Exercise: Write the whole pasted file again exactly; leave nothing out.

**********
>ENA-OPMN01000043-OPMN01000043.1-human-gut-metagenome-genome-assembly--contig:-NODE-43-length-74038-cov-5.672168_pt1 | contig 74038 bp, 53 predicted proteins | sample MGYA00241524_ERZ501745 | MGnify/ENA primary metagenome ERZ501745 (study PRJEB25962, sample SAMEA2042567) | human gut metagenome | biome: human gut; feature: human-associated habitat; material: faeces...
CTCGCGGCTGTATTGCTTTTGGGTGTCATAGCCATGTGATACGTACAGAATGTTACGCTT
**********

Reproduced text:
>ENA-OPMN01000043-OPMN01000043.1-human-gut-metagenome-genome-assembly--contig:-NODE-43-length-74038-cov-5.672168_pt1 | contig 74038 bp, 53 predicted proteins | sample MGYA00241524_ERZ501745 | MGnify/ENA primary metagenome ERZ501745 (study PRJEB25962, sample SAMEA2042567) | human gut metagenome | biome: human gut; feature: human-associated habitat; material: faeces...
CTCGCGGCTGTATTGCTTTTGGGTGTCATAGCCATGTGATACGTACAGAATGTTACGCTT